We had the chance to play Beyond Blue, the E-Line Media title halfway between the documentary and the adventure video game, and this is our review
Beyond Blue, new title by E-Line Media, aspires to both entertain and raise awareness among players on a sensitive topic like the oceans. The development team, for the occasion, was supported by a team of experts made up of marine scientists and biologists as well as the BBC team author of Blue Planet II. Equipped with a strong narrative component, Beyond Blue starts off on the right foot and then slowly drowns in a sea of uncertainties, and this is our review.
At the bottom of the sea
Let's start with the basics. Beyond Blue is a diving simulator in the third person, characterized by a good adventure component. Set in the western Pacific Ocean, we find ourselves taking on the role of Mirai, a marine biologist. Mirai's job is to collect mainly information on whales, without neglecting the rest of the marine fauna. Together with a team of scientists and other biologists, with whom the protagonist is constantly in contact, our aim will be to study and document information on whale families by recording their songs and monitoring their habits.
The Beyond Blue story arc is divided into 8 missions interspersed with Mirai's return to base (or rather, by submarine). Some of these missions are also broadcast on "social" in streaming with a lot of question and answer live. Beyond that, the narrative component of the game turns out distinct and evident right away, with the protagonist who often finds herself talking to her sister about their life. Here, alas, we find the first small flaw in the game.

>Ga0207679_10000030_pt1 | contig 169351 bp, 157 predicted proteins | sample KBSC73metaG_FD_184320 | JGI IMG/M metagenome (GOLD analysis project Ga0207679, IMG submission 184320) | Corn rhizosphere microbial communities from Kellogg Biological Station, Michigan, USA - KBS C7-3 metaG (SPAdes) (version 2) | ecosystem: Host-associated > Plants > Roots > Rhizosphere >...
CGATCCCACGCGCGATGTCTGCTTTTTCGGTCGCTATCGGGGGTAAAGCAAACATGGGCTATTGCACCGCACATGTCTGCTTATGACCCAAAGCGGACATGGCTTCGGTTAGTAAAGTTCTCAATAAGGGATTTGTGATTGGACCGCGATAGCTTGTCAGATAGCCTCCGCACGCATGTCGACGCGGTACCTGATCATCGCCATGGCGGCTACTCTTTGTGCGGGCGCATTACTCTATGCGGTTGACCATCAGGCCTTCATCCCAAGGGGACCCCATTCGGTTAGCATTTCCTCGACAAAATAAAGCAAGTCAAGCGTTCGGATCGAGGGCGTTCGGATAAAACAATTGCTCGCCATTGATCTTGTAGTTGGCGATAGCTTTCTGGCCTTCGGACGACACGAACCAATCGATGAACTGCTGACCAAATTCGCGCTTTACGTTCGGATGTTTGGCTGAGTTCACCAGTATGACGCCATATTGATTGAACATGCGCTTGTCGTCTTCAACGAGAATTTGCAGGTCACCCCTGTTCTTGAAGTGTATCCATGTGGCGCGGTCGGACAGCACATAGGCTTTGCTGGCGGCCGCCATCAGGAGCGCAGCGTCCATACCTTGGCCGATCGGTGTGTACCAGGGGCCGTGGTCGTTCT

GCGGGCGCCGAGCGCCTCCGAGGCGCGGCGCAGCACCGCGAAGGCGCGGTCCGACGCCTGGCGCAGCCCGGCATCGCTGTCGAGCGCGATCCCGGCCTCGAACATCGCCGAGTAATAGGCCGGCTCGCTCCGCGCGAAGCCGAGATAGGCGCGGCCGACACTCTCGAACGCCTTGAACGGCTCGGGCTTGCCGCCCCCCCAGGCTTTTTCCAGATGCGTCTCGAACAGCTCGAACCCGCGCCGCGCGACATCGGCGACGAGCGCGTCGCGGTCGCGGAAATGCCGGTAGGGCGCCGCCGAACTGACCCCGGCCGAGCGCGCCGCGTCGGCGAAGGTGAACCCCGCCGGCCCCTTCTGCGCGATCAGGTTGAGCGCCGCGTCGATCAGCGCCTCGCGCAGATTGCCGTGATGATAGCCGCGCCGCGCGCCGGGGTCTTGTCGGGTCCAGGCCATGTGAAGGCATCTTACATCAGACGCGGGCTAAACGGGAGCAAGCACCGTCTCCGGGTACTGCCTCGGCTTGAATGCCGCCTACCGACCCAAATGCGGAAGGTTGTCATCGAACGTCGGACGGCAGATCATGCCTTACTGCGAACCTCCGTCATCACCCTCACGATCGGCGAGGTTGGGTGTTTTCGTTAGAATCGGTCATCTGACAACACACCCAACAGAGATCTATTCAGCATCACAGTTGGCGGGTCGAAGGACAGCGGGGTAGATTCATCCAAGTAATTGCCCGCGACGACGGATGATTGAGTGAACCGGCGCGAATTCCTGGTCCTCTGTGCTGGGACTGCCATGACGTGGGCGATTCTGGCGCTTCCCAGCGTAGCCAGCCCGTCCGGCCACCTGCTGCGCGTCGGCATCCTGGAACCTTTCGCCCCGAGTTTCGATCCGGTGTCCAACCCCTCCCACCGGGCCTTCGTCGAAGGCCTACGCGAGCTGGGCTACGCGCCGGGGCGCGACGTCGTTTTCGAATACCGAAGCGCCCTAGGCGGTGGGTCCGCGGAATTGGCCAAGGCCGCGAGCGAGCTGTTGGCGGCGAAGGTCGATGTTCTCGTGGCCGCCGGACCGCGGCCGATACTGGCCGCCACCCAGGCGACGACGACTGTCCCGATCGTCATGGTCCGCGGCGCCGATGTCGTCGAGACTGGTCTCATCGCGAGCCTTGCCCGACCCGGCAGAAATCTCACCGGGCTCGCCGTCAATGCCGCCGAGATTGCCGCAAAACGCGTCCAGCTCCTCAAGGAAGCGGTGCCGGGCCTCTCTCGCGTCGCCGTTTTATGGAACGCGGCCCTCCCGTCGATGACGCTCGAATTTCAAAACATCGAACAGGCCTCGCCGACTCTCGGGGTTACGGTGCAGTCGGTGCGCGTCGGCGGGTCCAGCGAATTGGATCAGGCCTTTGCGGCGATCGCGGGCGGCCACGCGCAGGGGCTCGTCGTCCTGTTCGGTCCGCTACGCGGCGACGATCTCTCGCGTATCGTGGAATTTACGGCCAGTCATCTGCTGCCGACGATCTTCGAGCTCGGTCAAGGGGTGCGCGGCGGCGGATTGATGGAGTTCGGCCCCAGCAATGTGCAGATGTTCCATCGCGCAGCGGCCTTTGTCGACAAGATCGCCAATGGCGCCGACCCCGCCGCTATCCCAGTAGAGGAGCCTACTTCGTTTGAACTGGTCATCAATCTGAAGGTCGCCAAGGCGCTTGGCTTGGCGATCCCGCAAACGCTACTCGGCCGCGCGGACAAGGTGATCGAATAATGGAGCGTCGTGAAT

Immersing ourselves in the dark and silent waters of the ocean, we imagine an experience intimate and introspective. In this case, however, the set of voices, the slightly abusive narrative and the few details of the underwater, preclude us from diving deeply into the gaming experience. The intimacy typical of solo diving is tainted by this constant flow of dialogue between characters, which takes away its (potentially) most powerful medium from the game. Really a pity.
Gameplay Bomb Dive - Beyond Blue Review, Under the Sea
As already mentioned, the story of Beyond Blue is made up of 8 missions, for the total duration of 4 hours. The missions, in addition to bringing the player into small micro-systems different from each other for creatures and atmosphere, contribute to deepen the story and the narrative arc of the game. The map exploration system proposes some "Control points" present in some games such as Assassin's Creed or Far Cry.
Here, however, instead of the control towers, we find underwater buoys. It is also possible to locate various points of interest (animals or areas) in order to continue the mission. Once we have identified the creature we are interested in, one may be required further scan via probe or drone.
Here we collide with two other problems of the game. The first is related to the little variety of environments. We understand that deep blue is difficult to characterize and can be decidedly monotonous, but in Beyond Blue the designers seem not to have struggled to find a solution. The environments turn out empty, bare at best and we often find ourselves walking along obligatory long roads (such as rocky corridors), to emerge again in the middle of total nothingness. Furthermore, the only activity available to us is to analyze the animals of the marine fauna, which brings us directly to the second point.